Protected Sub Page_Load(ByVal sender As Object, ByVal e As System.EventArgs) Handles Me.Load

If Not Page.IsPostBack Then

UpdatePlaceList()

End If

End Sub





Protected Sub DropDownList1_SelectedIndexChanged(ByVal sender As Object, ByVal e As System.EventArgs)

UpdatePlaceList()

End Sub



Sub UpdatePlaceList()

DropDownList2.Items.Clear()

If DropDownList1.SelectedValue = "Cities" Then

DropDownList2.Items.Add(New ListItem("Cape Town", "17|-36|21|-32"))

DropDownList2.Items.Add(New ListItem("Oslo", "9|58|13|62"))

DropDownList2.Items.Add(New ListItem("Washington", "-79|37|-75|41"))

ElseIf DropDownList1.SelectedValue = "Countries" Then

DropDownList2.Items.Add(New ListItem("Australia", "112|-43|157|-10"))

DropDownList2.Items.Add(New ListItem("Brazil", "-73|-33|-31|6"))

DropDownList2.Items.Add(New ListItem("China", "75|16|136|55"))

End If



End Sub



Zoom the Map when user selects a place

When the user selects a place in the second DropDownList, we need to zoom the map to the coordinates of that place. The challenge is to have the map’s new extent be communicated to the client. Since the Map control cannot be in the UpdatePanel, we have to use another approach to communicate the results of the extent change to the Map.

The user selection in DropDownList2 triggers another partial postback. To set up the code for this, I double-clicked on DropDownList2 in design mode to create the method to handle the selected-index change. Inside this new method, I obtained the coordinates to zoom to from the DropDownList2.SelectedValue property. I parsed this value into an array of coordinate values, created a new envelope, and set the envelope’s extent to these coordinates. I then set the Map’s extent to this new envelope. This changes the map extent on the server. However, the client won’t be aware of the change and won’t obtain a new map unless we tell it to.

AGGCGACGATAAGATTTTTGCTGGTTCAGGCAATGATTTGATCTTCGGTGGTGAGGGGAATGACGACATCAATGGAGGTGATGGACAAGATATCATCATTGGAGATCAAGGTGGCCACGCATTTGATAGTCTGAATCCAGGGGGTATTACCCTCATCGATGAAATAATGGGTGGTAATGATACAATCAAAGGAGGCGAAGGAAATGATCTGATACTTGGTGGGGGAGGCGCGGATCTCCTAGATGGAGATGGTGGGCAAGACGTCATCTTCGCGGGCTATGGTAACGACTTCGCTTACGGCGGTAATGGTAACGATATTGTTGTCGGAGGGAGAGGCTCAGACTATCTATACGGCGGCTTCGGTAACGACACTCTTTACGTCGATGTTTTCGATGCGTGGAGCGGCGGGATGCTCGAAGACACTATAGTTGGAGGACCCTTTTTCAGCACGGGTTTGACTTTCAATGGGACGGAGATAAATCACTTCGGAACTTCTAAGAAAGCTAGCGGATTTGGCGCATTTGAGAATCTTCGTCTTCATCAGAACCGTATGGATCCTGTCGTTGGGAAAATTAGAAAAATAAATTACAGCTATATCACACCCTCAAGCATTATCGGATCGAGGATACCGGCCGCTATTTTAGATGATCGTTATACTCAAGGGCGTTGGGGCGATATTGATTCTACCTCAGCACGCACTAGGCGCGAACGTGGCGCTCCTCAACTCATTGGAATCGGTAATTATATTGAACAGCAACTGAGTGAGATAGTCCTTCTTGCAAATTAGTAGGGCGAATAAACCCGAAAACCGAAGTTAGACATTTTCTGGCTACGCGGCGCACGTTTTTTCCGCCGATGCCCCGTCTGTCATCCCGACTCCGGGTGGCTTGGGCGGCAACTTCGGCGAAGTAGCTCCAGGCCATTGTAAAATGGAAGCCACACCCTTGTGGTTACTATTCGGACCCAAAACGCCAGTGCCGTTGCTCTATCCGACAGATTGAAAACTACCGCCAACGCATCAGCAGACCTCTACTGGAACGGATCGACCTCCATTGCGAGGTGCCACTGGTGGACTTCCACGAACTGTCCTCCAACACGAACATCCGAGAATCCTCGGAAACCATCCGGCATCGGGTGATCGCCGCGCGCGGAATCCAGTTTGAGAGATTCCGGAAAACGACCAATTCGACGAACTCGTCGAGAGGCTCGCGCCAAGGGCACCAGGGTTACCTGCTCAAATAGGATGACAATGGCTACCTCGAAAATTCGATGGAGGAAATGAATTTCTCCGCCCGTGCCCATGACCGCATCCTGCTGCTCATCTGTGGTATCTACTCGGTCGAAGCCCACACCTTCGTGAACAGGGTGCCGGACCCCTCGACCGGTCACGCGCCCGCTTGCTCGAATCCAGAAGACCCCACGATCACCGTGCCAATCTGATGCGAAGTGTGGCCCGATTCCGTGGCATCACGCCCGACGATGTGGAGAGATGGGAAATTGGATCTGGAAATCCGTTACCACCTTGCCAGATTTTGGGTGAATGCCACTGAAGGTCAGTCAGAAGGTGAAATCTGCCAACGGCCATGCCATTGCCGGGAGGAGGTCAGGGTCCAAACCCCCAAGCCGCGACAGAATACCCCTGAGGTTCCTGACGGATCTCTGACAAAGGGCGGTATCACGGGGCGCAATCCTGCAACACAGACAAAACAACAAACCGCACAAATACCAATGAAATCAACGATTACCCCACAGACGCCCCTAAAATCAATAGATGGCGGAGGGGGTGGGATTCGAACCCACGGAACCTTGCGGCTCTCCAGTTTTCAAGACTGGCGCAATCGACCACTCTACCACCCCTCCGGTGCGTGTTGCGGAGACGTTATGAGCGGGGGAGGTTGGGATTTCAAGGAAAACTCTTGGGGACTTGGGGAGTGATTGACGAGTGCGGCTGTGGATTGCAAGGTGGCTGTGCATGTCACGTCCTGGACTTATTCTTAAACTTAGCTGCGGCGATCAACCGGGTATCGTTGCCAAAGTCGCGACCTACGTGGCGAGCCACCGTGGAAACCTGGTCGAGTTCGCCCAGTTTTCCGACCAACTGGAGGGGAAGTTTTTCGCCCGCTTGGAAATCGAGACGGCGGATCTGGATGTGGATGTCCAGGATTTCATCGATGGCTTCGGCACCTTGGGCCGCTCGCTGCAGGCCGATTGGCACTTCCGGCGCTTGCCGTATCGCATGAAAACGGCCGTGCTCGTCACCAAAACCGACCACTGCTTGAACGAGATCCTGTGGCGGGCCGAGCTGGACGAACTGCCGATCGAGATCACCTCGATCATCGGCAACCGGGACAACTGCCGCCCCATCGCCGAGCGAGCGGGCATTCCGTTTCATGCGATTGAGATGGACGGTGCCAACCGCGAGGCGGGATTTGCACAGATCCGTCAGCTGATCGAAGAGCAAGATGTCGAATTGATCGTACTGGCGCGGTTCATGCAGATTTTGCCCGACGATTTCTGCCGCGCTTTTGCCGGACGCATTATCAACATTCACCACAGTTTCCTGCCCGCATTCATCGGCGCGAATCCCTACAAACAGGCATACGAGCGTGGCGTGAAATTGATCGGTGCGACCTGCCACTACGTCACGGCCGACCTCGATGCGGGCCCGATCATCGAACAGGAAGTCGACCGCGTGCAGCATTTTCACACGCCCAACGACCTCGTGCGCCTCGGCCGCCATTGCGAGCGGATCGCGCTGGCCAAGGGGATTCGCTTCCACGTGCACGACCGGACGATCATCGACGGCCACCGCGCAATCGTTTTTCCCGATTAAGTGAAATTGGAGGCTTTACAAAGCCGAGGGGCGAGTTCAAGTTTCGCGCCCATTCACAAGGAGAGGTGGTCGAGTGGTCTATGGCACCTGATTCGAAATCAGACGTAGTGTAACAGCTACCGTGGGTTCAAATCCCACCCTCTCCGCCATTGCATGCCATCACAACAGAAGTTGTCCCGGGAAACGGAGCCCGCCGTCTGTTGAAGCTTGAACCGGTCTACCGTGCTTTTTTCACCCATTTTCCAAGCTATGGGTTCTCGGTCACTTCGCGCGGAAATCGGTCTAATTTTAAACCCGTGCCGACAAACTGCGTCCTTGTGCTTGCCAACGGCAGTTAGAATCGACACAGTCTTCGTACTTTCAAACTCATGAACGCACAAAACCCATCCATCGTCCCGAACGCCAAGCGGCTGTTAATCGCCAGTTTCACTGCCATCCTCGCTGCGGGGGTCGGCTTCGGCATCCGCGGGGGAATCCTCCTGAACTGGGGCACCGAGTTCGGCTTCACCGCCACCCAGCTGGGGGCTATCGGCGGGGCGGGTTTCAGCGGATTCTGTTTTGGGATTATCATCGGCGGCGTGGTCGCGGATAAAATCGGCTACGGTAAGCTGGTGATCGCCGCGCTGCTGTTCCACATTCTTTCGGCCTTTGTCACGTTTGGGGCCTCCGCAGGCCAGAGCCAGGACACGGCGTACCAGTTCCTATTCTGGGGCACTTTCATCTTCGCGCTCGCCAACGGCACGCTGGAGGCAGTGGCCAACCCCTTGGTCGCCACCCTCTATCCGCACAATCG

To get the client to update the map, we use a feature in ASP.NET AJAX to pass information to the client. The ScriptManager.RegisterDataItem method adds information that will be passed back and evaluated on the client.

The Map’s CallbackResults will have the information required to update the map on the client. We pass this information to the client using the RegisterDataItem method. We’ll see shortly how the client uses this information to update the map.

The code below obtains the callback results and registers them with the ASP.NET AJAX RegisterDataItem method. The ScriptManager1.IsInAsyncPostBack property ensures that we’re doing an AJAX partial postback rather than a full page postback.

Protected Sub DropDownList2_SelectedIndexChanged(ByVal sender As Object, ByVal e As System.EventArgs)



Dim zoomString As String = DropDownList2.SelectedValue

Dim coordArr() As String = zoomString.Split("|")



Dim new_extent As New ESRI.ArcGIS.ADF.Web.Geometry.Envelope